Your Goose Is Cooked (A LaTisha Barnhart Mystery) (20 page)

“I used those flake things.”

Hardy, plus food,
not add up to gourmet. Not even edible. This conversation was not going to go well. “How much did you use?”

He scratched his head.
“The whole box.”

I eyed the lump again. “And what are those brown things?”

“Thinking about potatoes made me think about beans. I added some of those you had up there by the box of potatoes.”

Straight from the bag.
“You have to soak them first. You’ll break every last false tooth in your mouth trying to chew those things.”

Hardy tilted his head at me. “When you make them, they’re soft.”

“That’s because I soak them, then I cook them a real long time.” I picked up the spoon beside the pot and poked at the mixture. This is why I did the cooking. The mixture had thickened into a soft ball.

Hardy peered into the pot over my shoulder
.“Doesn’t look too good.”

I poked my spoon at him. “I have all that broth frozen in the freezer. Why didn’t you eat that?”

His smile was huge. “I did.
Two of them.
Potato soup sounded better than a third one.”

I picked up the pot and tossed the contents, before running water into it to let it soak. “You go sit yourself somewhere out of the way and I’ll see what I can come up with.”

He ambled over to the table and hitched his drawers up on his thighs before bending himself into the chair, taking the rubber band off the paper and snapping it open. “Wonder what Michael has to say about the murder?”

“Since that paper’s two days old, nothing.”

I heard the crinkle as Hardy turned a page, which would put him at halfway through the edition. There’s not much news to report in Maple Gap. Though I expected the next week’s paper would be full of the details of our latest murder. Poor Michael, he always seemed to miss the scoop.
A huge problem with weekly papers.

“Obituary in here for a funeral tomorrow evening at Carl’s.”

I spun some flour into a pot with melted butter. I knew what Hardy was thinking. “Think you’ll be up to helping out at the Goose by then?” Funerals always brought in extra mouths to feed.

“Sure. My gums feel some better. By tomorrow I should be back to my old self, complete with six-pack abs and sleek physique.”

“Six pack?” I hooted. “Honey, you missed that and got the keg deal.”

A sprinkle of thyme, some fresh ground pepper, sea salt, and parsley went into the pot. I stirred the herbs into the flour mixture and let them get warm before removing it to cool.

“I’m a fine specimen.”

I rolled my eyes. “You are.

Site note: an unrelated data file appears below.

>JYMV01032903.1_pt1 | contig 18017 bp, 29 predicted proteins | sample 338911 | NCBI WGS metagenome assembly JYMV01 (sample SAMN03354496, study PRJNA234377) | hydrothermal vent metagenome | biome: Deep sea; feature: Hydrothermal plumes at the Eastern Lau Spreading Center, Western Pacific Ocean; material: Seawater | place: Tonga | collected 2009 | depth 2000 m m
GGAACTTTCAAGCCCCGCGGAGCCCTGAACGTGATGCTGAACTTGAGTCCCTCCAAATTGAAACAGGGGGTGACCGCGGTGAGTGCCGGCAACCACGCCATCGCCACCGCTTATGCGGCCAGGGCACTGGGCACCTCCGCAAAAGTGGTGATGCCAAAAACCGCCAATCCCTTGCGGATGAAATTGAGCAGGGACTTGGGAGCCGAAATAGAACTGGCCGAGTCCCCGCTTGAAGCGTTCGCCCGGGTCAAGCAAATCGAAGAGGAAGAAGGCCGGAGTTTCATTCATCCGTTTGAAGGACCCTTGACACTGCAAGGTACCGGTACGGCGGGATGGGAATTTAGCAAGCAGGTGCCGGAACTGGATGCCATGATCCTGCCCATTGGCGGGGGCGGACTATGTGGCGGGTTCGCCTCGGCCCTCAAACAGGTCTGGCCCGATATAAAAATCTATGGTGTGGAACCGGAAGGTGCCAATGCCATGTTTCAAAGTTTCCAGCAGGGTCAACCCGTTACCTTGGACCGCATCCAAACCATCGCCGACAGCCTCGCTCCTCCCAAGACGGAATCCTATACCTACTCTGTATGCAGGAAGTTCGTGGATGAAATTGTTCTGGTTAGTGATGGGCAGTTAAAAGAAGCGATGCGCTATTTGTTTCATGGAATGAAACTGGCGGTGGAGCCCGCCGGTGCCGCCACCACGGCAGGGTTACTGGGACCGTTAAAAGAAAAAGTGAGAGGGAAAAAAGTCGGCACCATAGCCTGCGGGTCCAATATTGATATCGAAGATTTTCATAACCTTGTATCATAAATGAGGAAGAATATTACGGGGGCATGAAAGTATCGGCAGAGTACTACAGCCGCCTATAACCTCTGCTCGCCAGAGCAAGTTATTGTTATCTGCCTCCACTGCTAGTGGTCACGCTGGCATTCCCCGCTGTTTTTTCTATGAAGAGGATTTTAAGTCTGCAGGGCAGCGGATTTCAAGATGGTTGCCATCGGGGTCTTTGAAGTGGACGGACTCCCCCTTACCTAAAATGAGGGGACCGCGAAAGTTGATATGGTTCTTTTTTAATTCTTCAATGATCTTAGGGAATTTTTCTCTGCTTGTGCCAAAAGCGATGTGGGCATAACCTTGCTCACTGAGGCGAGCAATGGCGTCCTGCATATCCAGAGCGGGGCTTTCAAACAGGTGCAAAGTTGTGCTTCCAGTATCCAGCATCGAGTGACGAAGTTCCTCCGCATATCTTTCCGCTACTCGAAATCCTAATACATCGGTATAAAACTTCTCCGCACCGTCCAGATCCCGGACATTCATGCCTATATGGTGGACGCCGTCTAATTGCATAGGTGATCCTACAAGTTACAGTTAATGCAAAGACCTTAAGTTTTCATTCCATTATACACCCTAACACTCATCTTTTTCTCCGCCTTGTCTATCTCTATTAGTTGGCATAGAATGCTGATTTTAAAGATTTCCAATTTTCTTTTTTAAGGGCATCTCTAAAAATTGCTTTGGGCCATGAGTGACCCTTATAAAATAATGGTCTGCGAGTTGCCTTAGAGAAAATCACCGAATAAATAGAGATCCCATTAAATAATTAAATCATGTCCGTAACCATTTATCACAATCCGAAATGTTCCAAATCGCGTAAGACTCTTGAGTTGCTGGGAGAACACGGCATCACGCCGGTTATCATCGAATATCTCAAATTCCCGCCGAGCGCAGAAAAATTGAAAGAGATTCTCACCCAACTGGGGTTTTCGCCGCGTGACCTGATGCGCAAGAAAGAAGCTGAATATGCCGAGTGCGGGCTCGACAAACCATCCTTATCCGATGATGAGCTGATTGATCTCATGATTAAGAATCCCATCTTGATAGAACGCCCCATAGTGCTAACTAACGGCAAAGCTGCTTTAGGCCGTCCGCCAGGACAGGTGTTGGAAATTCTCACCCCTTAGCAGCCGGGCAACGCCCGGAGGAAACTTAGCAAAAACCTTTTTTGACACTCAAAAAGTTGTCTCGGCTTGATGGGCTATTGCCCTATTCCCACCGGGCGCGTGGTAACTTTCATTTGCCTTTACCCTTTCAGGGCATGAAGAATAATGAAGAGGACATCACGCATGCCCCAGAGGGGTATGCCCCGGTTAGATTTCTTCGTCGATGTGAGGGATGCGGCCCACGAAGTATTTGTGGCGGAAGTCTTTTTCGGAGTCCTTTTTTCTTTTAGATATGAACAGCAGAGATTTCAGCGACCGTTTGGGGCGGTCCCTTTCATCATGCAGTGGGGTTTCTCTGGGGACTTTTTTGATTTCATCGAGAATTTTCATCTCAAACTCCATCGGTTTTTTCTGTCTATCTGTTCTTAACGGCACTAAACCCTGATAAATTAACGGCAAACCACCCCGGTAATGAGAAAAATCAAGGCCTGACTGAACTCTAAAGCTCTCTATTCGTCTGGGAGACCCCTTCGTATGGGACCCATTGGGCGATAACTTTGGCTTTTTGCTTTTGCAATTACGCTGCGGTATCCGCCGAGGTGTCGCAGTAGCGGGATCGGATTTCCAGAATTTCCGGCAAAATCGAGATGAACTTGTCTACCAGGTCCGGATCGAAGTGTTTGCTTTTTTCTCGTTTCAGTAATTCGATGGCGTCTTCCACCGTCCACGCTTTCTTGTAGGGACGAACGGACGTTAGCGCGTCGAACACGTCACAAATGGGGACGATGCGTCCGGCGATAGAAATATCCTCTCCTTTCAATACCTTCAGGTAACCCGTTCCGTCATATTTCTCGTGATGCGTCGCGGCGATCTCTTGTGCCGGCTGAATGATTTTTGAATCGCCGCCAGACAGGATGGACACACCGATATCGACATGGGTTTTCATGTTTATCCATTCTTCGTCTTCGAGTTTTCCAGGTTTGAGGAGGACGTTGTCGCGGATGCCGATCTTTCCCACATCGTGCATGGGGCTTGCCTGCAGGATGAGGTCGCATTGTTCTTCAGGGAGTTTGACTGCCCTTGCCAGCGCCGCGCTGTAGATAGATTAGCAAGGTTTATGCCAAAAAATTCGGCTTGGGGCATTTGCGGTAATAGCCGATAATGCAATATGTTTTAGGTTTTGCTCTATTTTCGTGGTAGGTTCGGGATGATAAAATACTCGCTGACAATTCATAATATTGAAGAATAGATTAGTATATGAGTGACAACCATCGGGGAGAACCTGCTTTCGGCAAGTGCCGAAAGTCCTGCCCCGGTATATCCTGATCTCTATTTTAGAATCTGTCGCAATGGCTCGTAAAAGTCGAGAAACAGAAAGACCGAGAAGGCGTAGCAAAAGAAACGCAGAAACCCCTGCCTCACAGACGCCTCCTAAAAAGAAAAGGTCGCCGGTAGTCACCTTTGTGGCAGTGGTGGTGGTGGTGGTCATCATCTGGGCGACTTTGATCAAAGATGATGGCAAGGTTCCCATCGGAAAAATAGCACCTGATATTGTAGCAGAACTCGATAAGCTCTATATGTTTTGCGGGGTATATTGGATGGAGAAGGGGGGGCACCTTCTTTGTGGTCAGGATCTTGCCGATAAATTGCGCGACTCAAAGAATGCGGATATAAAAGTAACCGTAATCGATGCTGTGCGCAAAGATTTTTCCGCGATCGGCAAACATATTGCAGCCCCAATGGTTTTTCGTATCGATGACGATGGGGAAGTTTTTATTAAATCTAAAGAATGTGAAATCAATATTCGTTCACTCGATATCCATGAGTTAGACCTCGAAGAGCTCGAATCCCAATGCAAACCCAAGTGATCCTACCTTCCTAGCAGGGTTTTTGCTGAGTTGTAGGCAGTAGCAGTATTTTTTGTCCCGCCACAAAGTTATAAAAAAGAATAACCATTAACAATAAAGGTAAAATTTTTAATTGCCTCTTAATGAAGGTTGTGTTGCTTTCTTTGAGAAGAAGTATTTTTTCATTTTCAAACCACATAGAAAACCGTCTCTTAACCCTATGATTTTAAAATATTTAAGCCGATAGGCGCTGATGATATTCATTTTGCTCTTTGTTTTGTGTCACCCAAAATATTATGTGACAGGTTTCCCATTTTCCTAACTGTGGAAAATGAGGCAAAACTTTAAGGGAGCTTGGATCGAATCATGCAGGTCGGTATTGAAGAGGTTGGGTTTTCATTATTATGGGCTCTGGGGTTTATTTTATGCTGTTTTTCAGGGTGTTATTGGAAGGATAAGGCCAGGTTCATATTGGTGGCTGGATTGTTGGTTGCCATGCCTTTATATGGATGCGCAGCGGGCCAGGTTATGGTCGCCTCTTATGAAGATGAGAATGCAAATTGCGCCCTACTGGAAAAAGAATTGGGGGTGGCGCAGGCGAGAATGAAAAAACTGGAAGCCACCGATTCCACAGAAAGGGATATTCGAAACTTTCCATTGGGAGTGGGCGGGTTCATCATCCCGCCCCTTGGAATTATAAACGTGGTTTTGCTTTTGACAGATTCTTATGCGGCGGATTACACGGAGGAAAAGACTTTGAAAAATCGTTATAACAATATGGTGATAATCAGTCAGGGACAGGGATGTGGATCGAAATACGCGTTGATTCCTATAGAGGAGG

A fine speck-of-a-man.”

He didn’t answer, so I darted a look his direction in time to catch him, his shirt raised, belly exposed, alternately
out his stomach and sucking it in.
Not much fat on his body, but his belly wasn’t as taut as it used to be.
“Pick out that belly-button lint.
Never seen such a wad.”
I hid a smile and added some frozen diced onion to the pot. “You want your cheese soup spicy?”


His tone let me know I’d properly deflated his self-image. Something would have to be done about that. I turned the heat down to low and left everything to simmer a few minutes. Turning, I caught Hardy’s eye and motioned him to come to me. He met me halfway and I pulled him to me. “What’s got you so worried about how you look?”

He inhaled deeply and exhaled on a soft sigh.
“Nothing now.
You smell good.”

“Probably the scent of bacon and eggs from the Goose.”


I pushed him away. “That’s my deodorant.”

He spit a laugh. I returned my attention to the soup and stirred in shredded cheddar until it melted, then ladled some into a bowl. “Here you go.”

He’d slipped back into his chair to continue gaping over the paper. I put the bowl in front of him. His hand was on the spoon before his eyes slipped shut and his lips moved in silent prayer. Three seconds of heartfelt thanksgiving. Growing up, my aunt prayed for world peace and waited on the answer to arrive before we got to eat.

He smacked his lips. “This isn’t spicy.”

“I decided you had enough fire to keep me warm.
Too much more and you’d be approaching hot.”

His brown eyes creased at the corners and the spoon fell from his grasp. “I like the way you talk.”

I went to him and pulled his head to my waist in a hug, stooping to kiss the top of his head.
Got to keep the home fires burning.



Chapter Twenty-One

By the time I got to the Goose, prep for the evening meal was in full swing. Hardy, his engine purring quite nicely, had trailed me back over to the restaurant, declaring
fine and dandy and ready to work. Drugs helped.

Before leaving, we’d spent some time deciding on his outfit for his Dumpster dive. “You can leave it in the car and change after church.” We never had time to come home between closing the restaurant and getting to church, so he’d have to wear his church clothes to the Goose.

He ogled every pair of pants in his drawer, finally pulling out a good pair of cotton twills.

I stopped him. “You’re not wearing those to go Dumpster diving.”

“They’re dark,” he pouted.

“Pick one of your polyester
you can wear the others to church.”

“But those never feel right when you make me wear them.” he groused.

“Because you go around in your pastel polyester stretchers looking like some leisure suit pretty boy.”

Hardy twinkled at me. “You think I’m pretty.”

Surely, I did. His heart was sweet and loving, and the prettiest thing I knew. But I wasn’t telling him that. “Girls are pretty. Men are handsome.”

We finally settled on a dark blue pair of polyester pants that had a run in one leg. Just when I’d thought to rid his wardrobe of all things polyester, he’d gone and stocked up when we’d spent time with his mother at Bridgeton Towers Assisted Living and Nursing. One of the residents had been weeding out clothes he no longer wanted. You think that would have sent a message to Hardy.